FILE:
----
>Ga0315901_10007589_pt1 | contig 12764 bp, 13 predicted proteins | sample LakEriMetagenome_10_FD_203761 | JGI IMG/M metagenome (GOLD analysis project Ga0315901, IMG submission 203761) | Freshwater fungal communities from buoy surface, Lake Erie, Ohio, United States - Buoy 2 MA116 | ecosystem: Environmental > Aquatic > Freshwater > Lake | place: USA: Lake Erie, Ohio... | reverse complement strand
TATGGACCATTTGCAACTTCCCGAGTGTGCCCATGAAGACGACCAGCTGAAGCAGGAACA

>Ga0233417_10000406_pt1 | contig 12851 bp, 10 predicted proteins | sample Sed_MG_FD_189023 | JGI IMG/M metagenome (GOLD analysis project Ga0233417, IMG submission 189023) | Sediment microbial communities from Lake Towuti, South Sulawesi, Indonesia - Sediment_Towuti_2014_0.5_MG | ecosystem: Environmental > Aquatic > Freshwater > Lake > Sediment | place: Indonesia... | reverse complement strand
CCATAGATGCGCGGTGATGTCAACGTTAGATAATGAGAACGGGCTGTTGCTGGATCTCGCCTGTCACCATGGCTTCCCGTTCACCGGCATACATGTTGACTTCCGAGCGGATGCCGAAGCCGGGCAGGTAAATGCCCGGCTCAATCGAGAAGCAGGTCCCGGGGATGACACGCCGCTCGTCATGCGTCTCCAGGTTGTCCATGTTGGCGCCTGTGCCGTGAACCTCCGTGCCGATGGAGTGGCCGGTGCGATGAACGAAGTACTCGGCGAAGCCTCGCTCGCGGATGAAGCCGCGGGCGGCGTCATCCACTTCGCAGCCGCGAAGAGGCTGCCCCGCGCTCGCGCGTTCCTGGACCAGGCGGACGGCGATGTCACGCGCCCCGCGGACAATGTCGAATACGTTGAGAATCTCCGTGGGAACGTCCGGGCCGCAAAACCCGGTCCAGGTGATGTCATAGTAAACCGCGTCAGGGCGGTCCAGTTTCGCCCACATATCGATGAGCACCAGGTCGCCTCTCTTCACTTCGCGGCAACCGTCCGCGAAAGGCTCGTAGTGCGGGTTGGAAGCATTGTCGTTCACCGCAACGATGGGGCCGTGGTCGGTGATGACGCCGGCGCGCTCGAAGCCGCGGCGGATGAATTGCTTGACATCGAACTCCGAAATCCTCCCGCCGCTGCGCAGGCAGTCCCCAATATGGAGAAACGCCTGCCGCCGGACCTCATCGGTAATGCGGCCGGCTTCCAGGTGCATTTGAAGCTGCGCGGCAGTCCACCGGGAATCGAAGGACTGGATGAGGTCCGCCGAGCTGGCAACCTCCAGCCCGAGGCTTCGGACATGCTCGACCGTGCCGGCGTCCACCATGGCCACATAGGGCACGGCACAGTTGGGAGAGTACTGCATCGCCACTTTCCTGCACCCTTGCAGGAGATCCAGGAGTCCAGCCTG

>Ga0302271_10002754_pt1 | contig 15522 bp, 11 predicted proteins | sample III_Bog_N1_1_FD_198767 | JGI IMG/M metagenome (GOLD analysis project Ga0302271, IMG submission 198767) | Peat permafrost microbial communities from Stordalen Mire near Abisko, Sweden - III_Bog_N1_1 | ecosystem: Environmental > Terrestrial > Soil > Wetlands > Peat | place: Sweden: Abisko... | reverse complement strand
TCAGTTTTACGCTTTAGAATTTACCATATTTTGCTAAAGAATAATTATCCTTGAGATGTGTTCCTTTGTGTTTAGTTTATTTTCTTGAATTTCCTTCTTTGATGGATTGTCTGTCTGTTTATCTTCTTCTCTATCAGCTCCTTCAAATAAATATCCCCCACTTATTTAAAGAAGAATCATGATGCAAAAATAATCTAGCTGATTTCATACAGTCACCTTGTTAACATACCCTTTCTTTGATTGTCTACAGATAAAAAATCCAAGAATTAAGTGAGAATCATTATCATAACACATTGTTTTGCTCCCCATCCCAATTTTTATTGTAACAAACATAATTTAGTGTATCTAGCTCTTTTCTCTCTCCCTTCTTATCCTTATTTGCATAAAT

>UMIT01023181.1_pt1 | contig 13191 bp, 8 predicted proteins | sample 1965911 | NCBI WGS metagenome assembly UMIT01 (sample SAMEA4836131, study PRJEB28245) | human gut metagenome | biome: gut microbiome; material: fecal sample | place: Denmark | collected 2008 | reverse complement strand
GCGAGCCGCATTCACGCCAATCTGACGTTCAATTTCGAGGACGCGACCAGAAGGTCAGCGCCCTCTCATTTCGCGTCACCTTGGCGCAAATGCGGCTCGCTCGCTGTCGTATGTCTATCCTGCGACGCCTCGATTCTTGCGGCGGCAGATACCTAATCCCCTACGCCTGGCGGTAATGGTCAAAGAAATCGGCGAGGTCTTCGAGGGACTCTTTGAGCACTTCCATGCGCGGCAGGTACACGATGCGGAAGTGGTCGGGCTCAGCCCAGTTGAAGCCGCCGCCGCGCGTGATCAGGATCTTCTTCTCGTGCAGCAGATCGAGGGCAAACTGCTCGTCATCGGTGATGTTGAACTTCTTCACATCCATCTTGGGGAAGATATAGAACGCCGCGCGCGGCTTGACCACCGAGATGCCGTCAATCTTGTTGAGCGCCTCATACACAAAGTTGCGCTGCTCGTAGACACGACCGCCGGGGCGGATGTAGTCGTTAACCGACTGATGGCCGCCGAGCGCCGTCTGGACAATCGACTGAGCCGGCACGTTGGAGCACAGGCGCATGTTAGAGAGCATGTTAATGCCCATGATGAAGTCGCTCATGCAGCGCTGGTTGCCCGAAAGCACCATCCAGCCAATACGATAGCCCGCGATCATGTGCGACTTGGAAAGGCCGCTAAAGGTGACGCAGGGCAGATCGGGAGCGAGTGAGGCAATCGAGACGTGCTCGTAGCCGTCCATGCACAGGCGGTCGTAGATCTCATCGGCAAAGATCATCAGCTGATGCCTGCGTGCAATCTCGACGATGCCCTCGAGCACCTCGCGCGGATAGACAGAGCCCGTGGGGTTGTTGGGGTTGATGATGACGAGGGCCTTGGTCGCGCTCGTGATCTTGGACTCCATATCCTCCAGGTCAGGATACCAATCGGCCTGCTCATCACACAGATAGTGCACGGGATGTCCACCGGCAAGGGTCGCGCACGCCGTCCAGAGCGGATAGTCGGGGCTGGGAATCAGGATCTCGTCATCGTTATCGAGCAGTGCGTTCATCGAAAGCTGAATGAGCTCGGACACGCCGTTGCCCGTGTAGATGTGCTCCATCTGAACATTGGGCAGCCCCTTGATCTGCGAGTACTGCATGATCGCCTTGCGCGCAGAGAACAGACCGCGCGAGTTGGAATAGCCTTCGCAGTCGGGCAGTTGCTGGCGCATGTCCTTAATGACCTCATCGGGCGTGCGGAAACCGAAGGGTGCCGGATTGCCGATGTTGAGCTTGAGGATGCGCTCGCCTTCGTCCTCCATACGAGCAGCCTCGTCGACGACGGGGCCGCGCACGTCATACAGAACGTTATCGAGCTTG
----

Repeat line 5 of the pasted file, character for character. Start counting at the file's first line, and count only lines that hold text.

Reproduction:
>Ga0302271_10002754_pt1 | contig 15522 bp, 11 predicted proteins | sample III_Bog_N1_1_FD_198767 | JGI IMG/M metagenome (GOLD analysis project Ga0302271, IMG submission 198767) | Peat permafrost microbial communities from Stordalen Mire near Abisko, Sweden - III_Bog_N1_1 | ecosystem: Environmental > Terrestrial > Soil > Wetlands > Peat | place: Sweden: Abisko... | reverse complement strand